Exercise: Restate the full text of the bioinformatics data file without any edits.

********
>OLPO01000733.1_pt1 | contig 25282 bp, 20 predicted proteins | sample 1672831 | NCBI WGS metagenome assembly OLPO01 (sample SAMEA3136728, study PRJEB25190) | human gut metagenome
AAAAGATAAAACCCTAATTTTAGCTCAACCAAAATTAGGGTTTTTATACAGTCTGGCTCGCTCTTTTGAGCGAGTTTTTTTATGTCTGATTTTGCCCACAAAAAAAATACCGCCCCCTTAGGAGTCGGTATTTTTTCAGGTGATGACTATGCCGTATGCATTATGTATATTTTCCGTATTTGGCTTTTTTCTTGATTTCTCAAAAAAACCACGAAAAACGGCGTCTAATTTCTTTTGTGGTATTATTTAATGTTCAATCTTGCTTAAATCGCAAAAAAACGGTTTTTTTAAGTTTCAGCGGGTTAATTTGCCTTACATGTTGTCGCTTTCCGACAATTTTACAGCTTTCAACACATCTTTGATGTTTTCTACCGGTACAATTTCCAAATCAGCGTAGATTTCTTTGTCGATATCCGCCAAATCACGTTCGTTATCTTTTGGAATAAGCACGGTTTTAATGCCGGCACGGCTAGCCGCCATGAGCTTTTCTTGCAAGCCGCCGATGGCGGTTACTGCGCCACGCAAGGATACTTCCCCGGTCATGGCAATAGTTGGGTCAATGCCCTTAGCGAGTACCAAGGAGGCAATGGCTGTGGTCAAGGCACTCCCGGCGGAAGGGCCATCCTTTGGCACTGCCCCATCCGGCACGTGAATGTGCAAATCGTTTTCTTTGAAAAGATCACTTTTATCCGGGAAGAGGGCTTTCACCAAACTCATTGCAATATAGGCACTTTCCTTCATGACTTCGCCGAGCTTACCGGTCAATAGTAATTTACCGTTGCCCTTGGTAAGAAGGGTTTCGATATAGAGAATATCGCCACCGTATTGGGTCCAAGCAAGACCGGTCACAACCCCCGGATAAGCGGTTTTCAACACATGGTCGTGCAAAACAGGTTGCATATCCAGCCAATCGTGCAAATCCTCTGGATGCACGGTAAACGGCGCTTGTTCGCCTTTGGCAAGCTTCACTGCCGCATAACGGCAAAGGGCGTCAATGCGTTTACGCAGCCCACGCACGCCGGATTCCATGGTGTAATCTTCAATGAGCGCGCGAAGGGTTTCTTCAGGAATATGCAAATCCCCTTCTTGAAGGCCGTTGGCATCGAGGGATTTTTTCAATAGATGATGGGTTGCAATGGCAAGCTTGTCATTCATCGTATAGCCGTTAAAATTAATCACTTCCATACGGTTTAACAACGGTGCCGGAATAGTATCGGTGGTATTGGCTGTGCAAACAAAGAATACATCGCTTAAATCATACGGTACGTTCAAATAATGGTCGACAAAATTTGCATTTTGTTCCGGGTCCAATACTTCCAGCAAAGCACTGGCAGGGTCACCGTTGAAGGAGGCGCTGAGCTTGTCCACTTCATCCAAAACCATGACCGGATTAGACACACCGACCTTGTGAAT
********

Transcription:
>OLPO01000733.1_pt1 | contig 25282 bp, 20 predicted proteins | sample 1672831 | NCBI WGS metagenome assembly OLPO01 (sample SAMEA3136728, study PRJEB25190) | human gut metagenome
AAAAGATAAAACCCTAATTTTAGCTCAACCAAAATTAGGGTTTTTATACAGTCTGGCTCGCTCTTTTGAGCGAGTTTTTTTATGTCTGATTTTGCCCACAAAAAAAATACCGCCCCCTTAGGAGTCGGTATTTTTTCAGGTGATGACTATGCCGTATGCATTATGTATATTTTCCGTATTTGGCTTTTTTCTTGATTTCTCAAAAAAACCACGAAAAACGGCGTCTAATTTCTTTTGTGGTATTATTTAATGTTCAATCTTGCTTAAATCGCAAAAAAACGGTTTTTTTAAGTTTCAGCGGGTTAATTTGCCTTACATGTTGTCGCTTTCCGACAATTTTACAGCTTTCAACACATCTTTGATGTTTTCTACCGGTACAATTTCCAAATCAGCGTAGATTTCTTTGTCGATATCCGCCAAATCACGTTCGTTATCTTTTGGAATAAGCACGGTTTTAATGCCGGCACGGCTAGCCGCCATGAGCTTTTCTTGCAAGCCGCCGATGGCGGTTACTGCGCCACGCAAGGATACTTCCCCGGTCATGGCAATAGTTGGGTCAATGCCCTTAGCGAGTACCAAGGAGGCAATGGCTGTGGTCAAGGCACTCCCGGCGGAAGGGCCATCCTTTGGCACTGCCCCATCCGGCACGTGAATGTGCAAATCGTTTTCTTTGAAAAGATCACTTTTATCCGGGAAGAGGGCTTTCACCAAACTCATTGCAATATAGGCACTTTCCTTCATGACTTCGCCGAGCTTACCGGTCAATAGTAATTTACCGTTGCCCTTGGTAAGAAGGGTTTCGATATAGAGAATATCGCCACCGTATTGGGTCCAAGCAAGACCGGTCACAACCCCCGGATAAGCGGTTTTCAACACATGGTCGTGCAAAACAGGTTGCATATCCAGCCAATCGTGCAAATCCTCTGGATGCACGGTAAACGGCGCTTGTTCGCCTTTGGCAAGCTTCACTGCCGCATAACGGCAAAGGGCGTCAATGCGTTTACGCAGCCCACGCACGCCGGATTCCATGGTGTAATCTTCAATGAGCGCGCGAAGGGTTTCTTCAGGAATATGCAAATCCCCTTCTTGAAGGCCGTTGGCATCGAGGGATTTTTTCAATAGATGATGGGTTGCAATGGCAAGCTTGTCATTCATCGTATAGCCGTTAAAATTAATCACTTCCATACGGTTTAACAACGGTGCCGGAATAGTATCGGTGGTATTGGCTGTGCAAACAAAGAATACATCGCTTAAATCATACGGTACGTTCAAATAATGGTCGACAAAATTTGCATTTTGTTCCGGGTCCAATACTTCCAGCAAAGCACTGGCAGGGTCACCGTTGAAGGAGGCGCTGAGCTTGTCCACTTCATCCAAAACCATGACCGGATTAGACACACCGACCTTGTGAAT